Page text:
We all know people in our life who have decided to deny themselves technology, as if they’re being dragged through the 21st century, kicking and screaming; the friend who doesn’t have a television, the relative without a cell phone, or the coworker who won’t use IM because he prefers to send you 15 four-word emails every day. These people generally wear their technology aversions like a badge of honor, as if the rest of us are sheep and they’re free-range free thinkers. Well, may I speak for the rest of us when I tell those people… we’re not impressed. Living tech-free is not like living in heaven.
Last week the Huffington Post ran a list – no, not of Kim Kardashian’s 10 Best Looks (actually, they probably did), but a list of 12 incredibly successful people who shun technology. The assumption here is that you, too, could be successful by using an abacus instead of Quickbooks, and like much of what the Huffington Post publishes, it was incredibly misleading. The list includes some surprises (I would think Karl Lagerfeld is a Twitter addict, but I guess not) and some non-surprises (Warren Buffet has been loaded since before computers, so why would he need them now?), but these were my favorites:
Cowell, in between paternity tests, recently told Forbes that he doesn’t use a computer. I have to admit, that surprised me – you’d think that a man who made a fortune in the teen pop business would be in tune with the communication methods of his audience. But apparently just because you assembled the group that sings this video, doesn’t mean you have to watch it on YouTube. I sure wish I hadn’t.
According to the New York Post, the new owner of the Brooklyn Nets doesn’t own a cell phone, prefers handwritten letters to email, and doesn’t enjoy spending time on a computer. How charming. I guess, when you have an army of underfed Russian prostitutes at your beck and call, who needs technology, right? Mr. Prokhorov made his money the old fashioned way: Using his personal connections with the Kremlin to take control of a state-owned nickel mining company for hundreds and hundreds of millions below its valued price (and a competing bid). Or as the Russians call it, capitalism! Not for nothing, but maybe if he did use a computer he would’ve been able to Google the ages of his team’s two new superstars. They seem to be as excited to be there as Mr. Putin at a Pussy Riot concert.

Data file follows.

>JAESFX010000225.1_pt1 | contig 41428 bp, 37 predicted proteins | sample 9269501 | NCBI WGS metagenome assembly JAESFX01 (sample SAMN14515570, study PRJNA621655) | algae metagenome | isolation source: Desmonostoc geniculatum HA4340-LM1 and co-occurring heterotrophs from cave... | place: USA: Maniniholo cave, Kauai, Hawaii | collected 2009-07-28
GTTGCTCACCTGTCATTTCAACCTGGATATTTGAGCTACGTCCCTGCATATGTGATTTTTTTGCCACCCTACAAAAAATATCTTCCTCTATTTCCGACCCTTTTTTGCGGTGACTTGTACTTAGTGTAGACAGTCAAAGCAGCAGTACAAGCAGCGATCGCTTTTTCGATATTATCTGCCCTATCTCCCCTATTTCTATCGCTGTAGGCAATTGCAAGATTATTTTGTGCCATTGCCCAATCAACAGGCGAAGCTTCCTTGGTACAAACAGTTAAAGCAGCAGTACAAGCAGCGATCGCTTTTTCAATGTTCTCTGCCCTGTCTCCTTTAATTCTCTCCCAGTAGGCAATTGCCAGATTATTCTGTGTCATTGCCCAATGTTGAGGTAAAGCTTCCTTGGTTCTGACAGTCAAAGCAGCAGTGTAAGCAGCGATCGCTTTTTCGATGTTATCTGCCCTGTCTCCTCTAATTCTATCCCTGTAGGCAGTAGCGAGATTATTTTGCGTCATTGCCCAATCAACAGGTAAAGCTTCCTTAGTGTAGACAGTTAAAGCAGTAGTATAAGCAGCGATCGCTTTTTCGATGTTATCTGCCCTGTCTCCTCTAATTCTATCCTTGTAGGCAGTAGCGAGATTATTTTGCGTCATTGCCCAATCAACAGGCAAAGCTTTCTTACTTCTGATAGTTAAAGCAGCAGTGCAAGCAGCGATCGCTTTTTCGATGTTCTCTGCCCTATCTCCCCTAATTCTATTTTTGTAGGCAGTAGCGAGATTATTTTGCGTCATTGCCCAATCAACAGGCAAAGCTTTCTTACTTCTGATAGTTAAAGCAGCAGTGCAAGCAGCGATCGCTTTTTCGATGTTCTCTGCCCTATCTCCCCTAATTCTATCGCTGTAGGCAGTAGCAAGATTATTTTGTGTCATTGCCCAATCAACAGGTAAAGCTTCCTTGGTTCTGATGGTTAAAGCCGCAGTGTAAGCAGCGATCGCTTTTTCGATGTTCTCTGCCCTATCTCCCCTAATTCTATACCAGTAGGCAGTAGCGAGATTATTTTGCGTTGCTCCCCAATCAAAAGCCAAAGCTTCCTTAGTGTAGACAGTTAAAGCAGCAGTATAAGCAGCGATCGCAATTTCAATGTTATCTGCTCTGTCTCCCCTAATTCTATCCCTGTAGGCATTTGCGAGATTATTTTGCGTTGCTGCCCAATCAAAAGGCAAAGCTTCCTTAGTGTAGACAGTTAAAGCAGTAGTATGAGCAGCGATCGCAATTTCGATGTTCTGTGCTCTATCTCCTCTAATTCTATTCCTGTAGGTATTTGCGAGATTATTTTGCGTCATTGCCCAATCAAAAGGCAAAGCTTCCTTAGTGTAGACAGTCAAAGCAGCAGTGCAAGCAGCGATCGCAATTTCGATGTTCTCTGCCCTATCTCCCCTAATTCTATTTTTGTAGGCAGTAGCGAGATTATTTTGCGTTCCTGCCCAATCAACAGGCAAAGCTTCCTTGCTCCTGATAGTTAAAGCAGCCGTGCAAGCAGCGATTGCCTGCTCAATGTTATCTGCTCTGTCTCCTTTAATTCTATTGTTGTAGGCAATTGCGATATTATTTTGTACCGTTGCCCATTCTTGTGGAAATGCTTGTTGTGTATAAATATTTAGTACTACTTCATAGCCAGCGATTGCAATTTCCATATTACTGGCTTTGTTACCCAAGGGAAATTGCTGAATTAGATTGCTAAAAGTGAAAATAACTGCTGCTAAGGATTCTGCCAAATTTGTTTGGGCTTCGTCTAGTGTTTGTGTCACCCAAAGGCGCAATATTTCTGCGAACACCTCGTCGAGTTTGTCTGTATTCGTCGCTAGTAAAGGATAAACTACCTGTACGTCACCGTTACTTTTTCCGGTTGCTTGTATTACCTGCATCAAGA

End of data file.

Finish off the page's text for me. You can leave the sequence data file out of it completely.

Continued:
Despite being someone that has never used email, Selig has served as commissioner of Major League Baseball since 1992. He has overseen the entirety of the steroid era, arguably baseball’s most atrocious time period since segregation. While other sports leagues like the NBA and NFL have grown in popularity as they’ve embraced technology, the MLB maintains it’s archaic principles and sentimental longing for the past as it has put its head in the sand when comes to performance enhancing drugs. Mr. Selig may propose instant replay now and wants to make an example out of Alex Rodriguez, but it’s all too little too late. If he had used email in the last 20 or so years, someone could have sent him a photo of Sammy Sosa’s enormous head growth when he was en route to breaking Maris’s homerun record or emailed Mr. Selig a video of this play as an example of his failure. Oh yeah, but at least he’s managed to keep Pete Rose away from the game, that scourge!
Adelson is the chairman and CEO of the Las Vegas Sands Corporation and inspiration for Mr. Potter in It’s A Wonderful Life, doesn’t even have a computer. You might remember Mr. Potter, I mean Mr. Adelson, as the man who more or less funded the Romney presidential campaign all by himself. Whatever your politics are, you have admit that it wasn’t a great investment. It’s hard not to think that had he owned a computer at the time, Mr. Adelson would’ve been able to see this and saved himself millions of casino chips.
There’s an underlying theme to all these guys (and, save for the three female justices on the Supreme Court, they’re all guys) and their take on technology: computers and the connectivity they provide create distractions that we’re better off without. But if you read The Verge’s Paul Miller a few months back after he returned from a year without the internet you learned a tidy rebuttal to that idea. The gist of his experience was that, while the lack of internet initially inspired him – he lost weight, read more, wrote more, etc. – eventually he became less active and less connected with the people he cared for. Ultimately, the problems he had in his life remained, they were not caused by the internet at all. They were his problems.
The idea that you don’t need to embrace technology in order to be successful is ridiculous. Yes, as we live more of our lives online it’s important to find balance, to truly live in the real world, even as the World Wide Web summons our attention. But denying ourselves tools to be successful, to stay in touch, to communicate, isn’t the way. And those searching for truths would have better luck listening to old guitar players than casino magnates.
Or as Townes Vad Zandt said, “Heaven ain’t bad, but you don’t get nothin’ done.”
The views expressed here are solely those of the author and do not reflect the beliefs of Digital Trends.